Is 3D printing the next step in niche manufacturing for photography gear? How does a 3D-printed product stack up against its all-metal CNC'ed inspiration?
Earlier this year, Edelkrone announced a 3D printable version of its FlexTILT tripod head as part of a new program called ORTAK. The new ORTAK line of products is an attempt to take advantage of the rise in consumer 3D printing technology by providing the non-3D printed materials and plans for a product. The consumer can then make their own to suit their individual needs for a lower cost than buying the full Metal version.
Angus Deveson over at Maker's Muse took the time to make a 3D-printed version and put it to the test and see if it can compete with the original metal design. I've seen a few attempts and reviews of the tripod head, but Deveson and Maker's Muse are a great resource dedicated to 3D-printing techniques, products, and improving the 3D-printing community. So, it is interesting to see how good a product he can produce with his experience and at what cost.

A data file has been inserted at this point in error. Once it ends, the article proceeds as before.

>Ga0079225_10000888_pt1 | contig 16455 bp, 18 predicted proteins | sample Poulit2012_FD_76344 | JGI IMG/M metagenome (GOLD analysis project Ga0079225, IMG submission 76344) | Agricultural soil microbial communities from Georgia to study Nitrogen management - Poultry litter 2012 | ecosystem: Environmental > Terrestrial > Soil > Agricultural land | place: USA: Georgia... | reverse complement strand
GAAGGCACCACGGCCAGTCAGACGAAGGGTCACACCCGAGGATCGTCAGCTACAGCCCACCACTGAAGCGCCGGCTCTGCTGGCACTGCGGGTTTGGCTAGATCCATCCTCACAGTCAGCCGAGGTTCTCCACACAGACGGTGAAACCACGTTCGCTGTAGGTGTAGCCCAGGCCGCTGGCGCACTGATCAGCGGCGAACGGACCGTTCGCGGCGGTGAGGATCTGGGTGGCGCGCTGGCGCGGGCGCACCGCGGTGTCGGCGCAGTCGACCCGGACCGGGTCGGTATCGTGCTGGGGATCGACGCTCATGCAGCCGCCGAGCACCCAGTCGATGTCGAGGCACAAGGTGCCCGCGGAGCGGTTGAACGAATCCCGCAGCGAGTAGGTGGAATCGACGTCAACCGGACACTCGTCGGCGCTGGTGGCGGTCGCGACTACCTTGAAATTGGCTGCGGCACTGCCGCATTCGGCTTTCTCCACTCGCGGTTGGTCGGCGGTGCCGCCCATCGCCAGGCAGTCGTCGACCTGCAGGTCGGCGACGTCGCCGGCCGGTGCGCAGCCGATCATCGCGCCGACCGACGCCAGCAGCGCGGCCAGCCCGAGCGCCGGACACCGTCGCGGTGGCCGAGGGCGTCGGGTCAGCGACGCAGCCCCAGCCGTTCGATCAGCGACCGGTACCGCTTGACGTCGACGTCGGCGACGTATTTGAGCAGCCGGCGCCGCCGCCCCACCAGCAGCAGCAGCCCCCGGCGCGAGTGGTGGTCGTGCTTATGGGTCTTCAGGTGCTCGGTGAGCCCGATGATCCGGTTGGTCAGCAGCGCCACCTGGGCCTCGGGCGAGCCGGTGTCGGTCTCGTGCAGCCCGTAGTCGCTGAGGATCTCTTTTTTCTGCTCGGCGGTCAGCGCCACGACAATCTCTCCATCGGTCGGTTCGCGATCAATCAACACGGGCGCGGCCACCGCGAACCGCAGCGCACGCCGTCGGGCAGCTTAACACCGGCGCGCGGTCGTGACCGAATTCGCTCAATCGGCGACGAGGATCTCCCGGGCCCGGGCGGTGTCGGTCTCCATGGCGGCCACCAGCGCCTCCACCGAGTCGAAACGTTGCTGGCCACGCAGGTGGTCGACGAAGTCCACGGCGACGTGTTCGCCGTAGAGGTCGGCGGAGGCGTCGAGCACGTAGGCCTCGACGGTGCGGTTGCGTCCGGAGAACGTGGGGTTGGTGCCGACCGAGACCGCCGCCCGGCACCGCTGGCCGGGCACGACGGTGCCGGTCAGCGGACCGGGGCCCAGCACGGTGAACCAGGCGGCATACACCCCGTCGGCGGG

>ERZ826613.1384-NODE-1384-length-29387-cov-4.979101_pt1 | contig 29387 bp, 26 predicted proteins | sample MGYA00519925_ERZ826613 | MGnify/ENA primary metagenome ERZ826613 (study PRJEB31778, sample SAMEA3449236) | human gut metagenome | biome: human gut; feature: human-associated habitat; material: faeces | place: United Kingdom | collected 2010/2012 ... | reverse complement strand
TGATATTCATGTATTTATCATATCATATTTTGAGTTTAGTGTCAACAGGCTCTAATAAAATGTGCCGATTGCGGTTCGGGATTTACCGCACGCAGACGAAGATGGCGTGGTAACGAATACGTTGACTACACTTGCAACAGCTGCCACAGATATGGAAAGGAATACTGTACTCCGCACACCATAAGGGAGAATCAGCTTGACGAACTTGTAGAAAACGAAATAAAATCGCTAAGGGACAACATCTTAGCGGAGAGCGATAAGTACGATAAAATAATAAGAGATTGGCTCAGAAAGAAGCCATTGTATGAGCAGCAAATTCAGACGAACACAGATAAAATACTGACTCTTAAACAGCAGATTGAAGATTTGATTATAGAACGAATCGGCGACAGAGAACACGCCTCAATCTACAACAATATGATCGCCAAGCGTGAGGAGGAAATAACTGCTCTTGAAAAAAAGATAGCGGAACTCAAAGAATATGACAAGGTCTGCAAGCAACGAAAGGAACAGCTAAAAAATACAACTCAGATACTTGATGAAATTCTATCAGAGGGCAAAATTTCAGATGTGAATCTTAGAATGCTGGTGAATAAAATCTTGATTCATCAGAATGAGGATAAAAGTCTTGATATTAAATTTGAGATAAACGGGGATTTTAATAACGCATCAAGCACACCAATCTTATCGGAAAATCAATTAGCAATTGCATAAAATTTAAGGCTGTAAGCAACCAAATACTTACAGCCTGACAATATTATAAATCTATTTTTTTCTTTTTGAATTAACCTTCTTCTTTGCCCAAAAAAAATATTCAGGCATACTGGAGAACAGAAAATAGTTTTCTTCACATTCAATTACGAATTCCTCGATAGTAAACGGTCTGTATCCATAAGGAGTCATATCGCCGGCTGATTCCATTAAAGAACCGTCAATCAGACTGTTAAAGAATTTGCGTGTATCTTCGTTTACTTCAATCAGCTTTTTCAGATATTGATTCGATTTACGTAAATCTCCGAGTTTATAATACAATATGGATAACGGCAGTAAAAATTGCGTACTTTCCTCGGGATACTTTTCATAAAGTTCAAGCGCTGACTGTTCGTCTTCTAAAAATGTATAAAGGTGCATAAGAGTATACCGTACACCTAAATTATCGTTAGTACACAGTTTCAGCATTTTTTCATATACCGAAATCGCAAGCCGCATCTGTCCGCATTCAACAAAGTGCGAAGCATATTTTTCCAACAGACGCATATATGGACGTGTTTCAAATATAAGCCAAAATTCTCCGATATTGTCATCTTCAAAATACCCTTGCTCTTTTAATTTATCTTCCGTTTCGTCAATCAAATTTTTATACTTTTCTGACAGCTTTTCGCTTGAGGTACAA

Deveson also talks about whether this type of manufacturing is something that more companies should or will be doing in the future. 3D printing is on the rise, and the price of quality consumer printers is dropping rapidly. Not only that, but there are more and more resources for well-designed product blueprints that can be bought online.
So, is this something you would be willing to build at home to save a few dollars? I know I would love to feel the difference between the two myself.
Have you 3D printed your own FlexTILT? How does it perform?